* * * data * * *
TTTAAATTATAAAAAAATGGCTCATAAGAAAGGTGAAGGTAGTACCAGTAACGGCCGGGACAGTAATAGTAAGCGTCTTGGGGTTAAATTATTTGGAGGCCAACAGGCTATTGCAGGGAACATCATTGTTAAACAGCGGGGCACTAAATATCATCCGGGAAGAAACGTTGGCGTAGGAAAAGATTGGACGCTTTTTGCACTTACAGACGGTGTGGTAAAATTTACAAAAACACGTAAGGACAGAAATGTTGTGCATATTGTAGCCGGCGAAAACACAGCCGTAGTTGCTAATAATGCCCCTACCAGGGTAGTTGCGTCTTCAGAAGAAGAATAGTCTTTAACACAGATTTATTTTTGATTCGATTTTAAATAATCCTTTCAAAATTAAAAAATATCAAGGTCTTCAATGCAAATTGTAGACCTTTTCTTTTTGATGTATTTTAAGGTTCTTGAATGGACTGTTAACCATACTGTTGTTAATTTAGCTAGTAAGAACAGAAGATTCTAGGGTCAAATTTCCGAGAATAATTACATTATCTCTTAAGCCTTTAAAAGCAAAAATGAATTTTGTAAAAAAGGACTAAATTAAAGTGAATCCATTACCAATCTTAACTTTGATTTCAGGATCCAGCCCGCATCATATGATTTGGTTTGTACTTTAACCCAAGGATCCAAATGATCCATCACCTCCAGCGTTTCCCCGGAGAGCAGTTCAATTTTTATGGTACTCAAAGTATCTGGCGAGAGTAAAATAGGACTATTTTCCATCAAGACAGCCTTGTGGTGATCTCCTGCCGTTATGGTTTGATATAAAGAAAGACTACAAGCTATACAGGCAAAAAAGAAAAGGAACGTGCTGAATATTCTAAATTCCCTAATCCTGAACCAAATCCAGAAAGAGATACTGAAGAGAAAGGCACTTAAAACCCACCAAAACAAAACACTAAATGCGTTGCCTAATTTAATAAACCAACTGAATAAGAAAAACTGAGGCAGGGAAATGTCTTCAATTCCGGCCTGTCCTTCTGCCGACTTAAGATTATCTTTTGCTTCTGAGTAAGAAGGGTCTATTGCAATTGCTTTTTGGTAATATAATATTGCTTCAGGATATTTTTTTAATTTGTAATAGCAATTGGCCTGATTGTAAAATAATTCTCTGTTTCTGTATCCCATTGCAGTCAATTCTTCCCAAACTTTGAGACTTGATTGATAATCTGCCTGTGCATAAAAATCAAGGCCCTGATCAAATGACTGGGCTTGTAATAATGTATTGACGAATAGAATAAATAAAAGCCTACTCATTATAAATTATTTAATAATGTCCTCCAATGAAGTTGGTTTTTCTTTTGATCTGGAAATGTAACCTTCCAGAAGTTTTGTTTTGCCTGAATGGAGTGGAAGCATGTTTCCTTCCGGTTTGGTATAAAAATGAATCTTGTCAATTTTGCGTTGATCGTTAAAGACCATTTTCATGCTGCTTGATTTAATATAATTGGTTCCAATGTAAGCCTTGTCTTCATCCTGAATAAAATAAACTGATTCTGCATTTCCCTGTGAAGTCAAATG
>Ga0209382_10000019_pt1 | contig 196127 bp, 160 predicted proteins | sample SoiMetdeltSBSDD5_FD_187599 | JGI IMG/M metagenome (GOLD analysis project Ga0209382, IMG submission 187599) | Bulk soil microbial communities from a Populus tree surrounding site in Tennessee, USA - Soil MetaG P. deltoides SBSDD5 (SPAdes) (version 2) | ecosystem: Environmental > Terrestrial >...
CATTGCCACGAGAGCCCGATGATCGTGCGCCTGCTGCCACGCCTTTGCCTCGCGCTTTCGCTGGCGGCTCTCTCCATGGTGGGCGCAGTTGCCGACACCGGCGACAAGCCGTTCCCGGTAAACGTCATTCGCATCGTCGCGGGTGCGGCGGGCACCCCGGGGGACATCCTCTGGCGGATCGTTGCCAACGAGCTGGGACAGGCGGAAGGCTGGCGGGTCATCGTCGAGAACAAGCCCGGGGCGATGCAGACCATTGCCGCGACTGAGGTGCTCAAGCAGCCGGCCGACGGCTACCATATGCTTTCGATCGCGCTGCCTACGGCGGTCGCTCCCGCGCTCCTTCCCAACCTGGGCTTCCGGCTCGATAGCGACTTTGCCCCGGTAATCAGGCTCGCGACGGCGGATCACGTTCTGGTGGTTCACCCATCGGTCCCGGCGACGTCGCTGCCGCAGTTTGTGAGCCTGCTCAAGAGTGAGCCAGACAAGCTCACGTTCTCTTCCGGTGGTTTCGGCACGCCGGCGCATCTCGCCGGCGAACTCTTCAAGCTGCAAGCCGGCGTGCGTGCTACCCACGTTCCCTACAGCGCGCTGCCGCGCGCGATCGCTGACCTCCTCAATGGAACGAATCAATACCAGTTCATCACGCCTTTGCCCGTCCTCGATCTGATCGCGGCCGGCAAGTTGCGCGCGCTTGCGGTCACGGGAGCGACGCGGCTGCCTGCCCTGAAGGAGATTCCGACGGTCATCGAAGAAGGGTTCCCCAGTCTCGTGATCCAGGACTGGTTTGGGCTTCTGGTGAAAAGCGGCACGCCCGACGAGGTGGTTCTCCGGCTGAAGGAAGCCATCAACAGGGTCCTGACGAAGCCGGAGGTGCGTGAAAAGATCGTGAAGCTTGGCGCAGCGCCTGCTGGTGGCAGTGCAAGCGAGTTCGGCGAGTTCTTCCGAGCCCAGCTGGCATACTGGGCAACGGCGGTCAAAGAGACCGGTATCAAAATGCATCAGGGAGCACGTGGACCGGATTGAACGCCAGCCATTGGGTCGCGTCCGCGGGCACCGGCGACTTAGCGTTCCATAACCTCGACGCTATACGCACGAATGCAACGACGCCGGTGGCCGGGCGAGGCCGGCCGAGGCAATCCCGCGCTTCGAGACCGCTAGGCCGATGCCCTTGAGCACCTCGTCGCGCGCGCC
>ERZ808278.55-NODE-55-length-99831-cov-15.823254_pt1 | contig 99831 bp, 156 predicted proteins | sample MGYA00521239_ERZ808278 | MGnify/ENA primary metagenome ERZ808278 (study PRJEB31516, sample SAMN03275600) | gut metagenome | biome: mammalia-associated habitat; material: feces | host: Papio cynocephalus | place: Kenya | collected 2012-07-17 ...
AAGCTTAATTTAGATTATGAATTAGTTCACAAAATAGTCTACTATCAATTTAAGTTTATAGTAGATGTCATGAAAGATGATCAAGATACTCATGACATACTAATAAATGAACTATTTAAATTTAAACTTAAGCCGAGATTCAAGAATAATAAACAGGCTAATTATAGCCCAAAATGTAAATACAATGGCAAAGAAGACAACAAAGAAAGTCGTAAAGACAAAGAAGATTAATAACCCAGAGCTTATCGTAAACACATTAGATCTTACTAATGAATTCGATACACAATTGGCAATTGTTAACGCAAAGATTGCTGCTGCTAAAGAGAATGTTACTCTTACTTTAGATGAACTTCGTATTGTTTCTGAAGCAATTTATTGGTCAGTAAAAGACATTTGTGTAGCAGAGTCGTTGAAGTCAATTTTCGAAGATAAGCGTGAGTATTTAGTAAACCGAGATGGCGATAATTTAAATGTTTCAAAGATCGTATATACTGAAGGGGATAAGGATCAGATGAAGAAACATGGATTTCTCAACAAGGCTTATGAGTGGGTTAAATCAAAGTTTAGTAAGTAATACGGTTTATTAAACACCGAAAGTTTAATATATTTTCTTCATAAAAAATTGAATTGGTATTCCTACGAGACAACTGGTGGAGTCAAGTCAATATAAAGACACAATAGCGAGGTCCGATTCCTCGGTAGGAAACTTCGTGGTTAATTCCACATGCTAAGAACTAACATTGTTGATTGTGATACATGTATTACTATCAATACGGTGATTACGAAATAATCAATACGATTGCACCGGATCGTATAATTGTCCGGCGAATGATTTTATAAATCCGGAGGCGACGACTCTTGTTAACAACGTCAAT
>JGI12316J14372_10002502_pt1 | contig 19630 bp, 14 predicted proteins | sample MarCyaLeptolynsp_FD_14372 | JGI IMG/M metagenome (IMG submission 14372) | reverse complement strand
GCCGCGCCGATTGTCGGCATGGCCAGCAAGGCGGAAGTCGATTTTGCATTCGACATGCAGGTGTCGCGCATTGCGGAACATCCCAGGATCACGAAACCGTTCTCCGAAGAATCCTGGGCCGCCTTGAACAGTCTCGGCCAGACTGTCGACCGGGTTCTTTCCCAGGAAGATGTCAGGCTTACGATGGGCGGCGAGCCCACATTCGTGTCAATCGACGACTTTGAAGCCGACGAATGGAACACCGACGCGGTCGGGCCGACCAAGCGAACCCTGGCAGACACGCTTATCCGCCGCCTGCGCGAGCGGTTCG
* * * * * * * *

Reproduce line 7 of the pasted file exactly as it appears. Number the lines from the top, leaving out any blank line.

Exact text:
GCCGCGCCGATTGTCGGCATGGCCAGCAAGGCGGAAGTCGATTTTGCATTCGACATGCAGGTGTCGCGCATTGCGGAACATCCCAGGATCACGAAACCGTTCTCCGAAGAATCCTGGGCCGCCTTGAACAGTCTCGGCCAGACTGTCGACCGGGTTCTTTCCCAGGAAGATGTCAGGCTTACGATGGGCGGCGAGCCCACATTCGTGTCAATCGACGACTTTGAAGCCGACGAATGGAACACCGACGCGGTCGGGCCGACCAAGCGAACCCTGGCAGACACGCTTATCCGCCGCCTGCGCGAGCGGTTCG